The Reverend Al Sharpton and various labor unions have announced a March for Jobs. But I’m afraid we’ll need more than marches to get jobs back.There is much more. Go read the whole post and access the embedded links. You will find gems like this:
Since the start of the Great Recession at the end of 2007, America’s potential labor force – that is, working-age people who want jobs - has grown by over 7 million. But since then, the number of Americans who actually have jobs has shrunk by more than 300,000.
In other words, we’re in a deep hole and the hole is deepening. In August, the United States created no jobs at all. Zero.
America’s ongoing jobs depression - which is what it deserves to be called - is the worst economic calamity to hit this nation since the Great Depression. It’s also terrible news for President Obama, whose chances for re-election now depend almost entirely on the Republican party putting up someone so vacuous and extremist that the nation rallies to Obama regardless.
The problem is on the demand side. Consumers (whose spending is 70% of the economy) can’t boost the American economy on their own. They’re still too burdened by debt, especially on homes that are worth less than their mortgages. In addition, their jobs are disappearing, their pay is dropping, their medical bills are soaring.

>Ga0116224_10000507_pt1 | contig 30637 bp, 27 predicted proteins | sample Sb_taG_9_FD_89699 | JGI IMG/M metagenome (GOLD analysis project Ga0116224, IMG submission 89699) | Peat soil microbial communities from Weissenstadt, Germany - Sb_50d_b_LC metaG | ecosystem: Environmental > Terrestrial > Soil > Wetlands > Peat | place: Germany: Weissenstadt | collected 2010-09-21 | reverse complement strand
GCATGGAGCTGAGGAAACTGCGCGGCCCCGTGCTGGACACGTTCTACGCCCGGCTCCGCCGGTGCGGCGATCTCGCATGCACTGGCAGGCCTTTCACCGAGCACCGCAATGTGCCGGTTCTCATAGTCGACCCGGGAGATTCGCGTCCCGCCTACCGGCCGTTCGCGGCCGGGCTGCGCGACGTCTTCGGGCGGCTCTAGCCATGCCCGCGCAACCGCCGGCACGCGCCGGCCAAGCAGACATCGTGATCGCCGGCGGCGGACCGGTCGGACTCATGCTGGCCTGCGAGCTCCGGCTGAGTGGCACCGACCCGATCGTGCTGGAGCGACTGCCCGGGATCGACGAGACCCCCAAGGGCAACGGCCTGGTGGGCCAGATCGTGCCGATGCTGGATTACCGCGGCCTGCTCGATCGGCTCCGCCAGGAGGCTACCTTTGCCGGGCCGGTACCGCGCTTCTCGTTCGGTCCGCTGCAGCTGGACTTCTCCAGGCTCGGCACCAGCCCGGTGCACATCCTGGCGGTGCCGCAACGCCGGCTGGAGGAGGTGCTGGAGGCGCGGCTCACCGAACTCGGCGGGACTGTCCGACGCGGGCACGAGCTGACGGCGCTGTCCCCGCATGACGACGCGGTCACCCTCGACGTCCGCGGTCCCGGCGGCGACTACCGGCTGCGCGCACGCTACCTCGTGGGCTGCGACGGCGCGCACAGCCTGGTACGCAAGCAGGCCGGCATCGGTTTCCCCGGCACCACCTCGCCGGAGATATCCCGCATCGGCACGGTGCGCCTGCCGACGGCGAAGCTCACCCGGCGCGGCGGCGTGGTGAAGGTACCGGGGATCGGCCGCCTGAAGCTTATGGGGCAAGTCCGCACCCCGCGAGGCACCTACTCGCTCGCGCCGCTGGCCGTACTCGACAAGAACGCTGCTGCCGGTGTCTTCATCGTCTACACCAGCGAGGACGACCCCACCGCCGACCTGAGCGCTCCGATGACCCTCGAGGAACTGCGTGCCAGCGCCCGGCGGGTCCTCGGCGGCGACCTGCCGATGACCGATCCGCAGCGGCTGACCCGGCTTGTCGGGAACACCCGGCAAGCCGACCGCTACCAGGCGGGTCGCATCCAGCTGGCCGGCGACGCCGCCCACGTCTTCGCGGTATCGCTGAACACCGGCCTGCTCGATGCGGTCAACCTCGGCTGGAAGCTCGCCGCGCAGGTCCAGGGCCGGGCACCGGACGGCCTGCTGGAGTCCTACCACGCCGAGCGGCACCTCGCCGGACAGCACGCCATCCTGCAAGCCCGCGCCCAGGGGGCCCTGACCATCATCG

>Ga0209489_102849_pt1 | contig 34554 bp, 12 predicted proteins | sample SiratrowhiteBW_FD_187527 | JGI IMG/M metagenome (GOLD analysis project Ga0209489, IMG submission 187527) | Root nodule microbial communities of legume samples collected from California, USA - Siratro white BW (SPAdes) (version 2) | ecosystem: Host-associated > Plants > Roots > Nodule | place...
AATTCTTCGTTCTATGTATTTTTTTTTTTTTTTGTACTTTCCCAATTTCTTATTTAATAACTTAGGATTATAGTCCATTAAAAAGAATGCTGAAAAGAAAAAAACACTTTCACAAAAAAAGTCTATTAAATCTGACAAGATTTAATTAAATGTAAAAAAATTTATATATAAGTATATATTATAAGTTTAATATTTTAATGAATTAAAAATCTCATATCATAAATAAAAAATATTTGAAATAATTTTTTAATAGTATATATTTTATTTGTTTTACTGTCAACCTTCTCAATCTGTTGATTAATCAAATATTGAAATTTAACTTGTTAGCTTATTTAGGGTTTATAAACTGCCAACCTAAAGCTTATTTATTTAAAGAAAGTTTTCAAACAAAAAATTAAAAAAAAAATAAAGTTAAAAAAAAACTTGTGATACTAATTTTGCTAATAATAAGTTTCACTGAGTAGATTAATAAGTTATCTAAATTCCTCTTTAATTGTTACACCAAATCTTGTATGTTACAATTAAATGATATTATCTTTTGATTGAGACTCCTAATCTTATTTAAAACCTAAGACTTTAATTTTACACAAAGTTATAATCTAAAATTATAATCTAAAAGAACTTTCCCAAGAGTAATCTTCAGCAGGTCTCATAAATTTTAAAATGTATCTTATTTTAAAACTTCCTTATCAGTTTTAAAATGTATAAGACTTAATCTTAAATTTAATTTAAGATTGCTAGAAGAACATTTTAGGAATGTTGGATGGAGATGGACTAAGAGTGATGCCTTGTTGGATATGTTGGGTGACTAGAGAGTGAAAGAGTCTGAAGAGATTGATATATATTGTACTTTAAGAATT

Consumer spending slowed again in August as incomes dropped.
Businesses, for their part, won’t hire without more sales. So we’re in a vicious cycle. The question is what to do about it.
Republicans say America can’t afford to spend more. In truth, we’ll be in worse shape if we don’t. If the economy remains dead in the water, the ratio of public debt to the total economy balloons.And this:
Besides, the United States can now borrow money from the rest of the world at fire-sale rates. Interest on the ten-year Treasury bill is now under 2%. That’s an almost unprecedented deal. With so many Americans unemployed and so much of our infrastructure in disrepair, this is the ideal time to get on with the work of rebuilding the nation.
For more than 30 years, the median wage in America has barely increased, adjusted for inflation – even though the economy is twice as large as it was three decades ago. Almost all the gains have gone to the top - especially the top 1%, who now receive over 20% of total income (it was just 10% in 1980).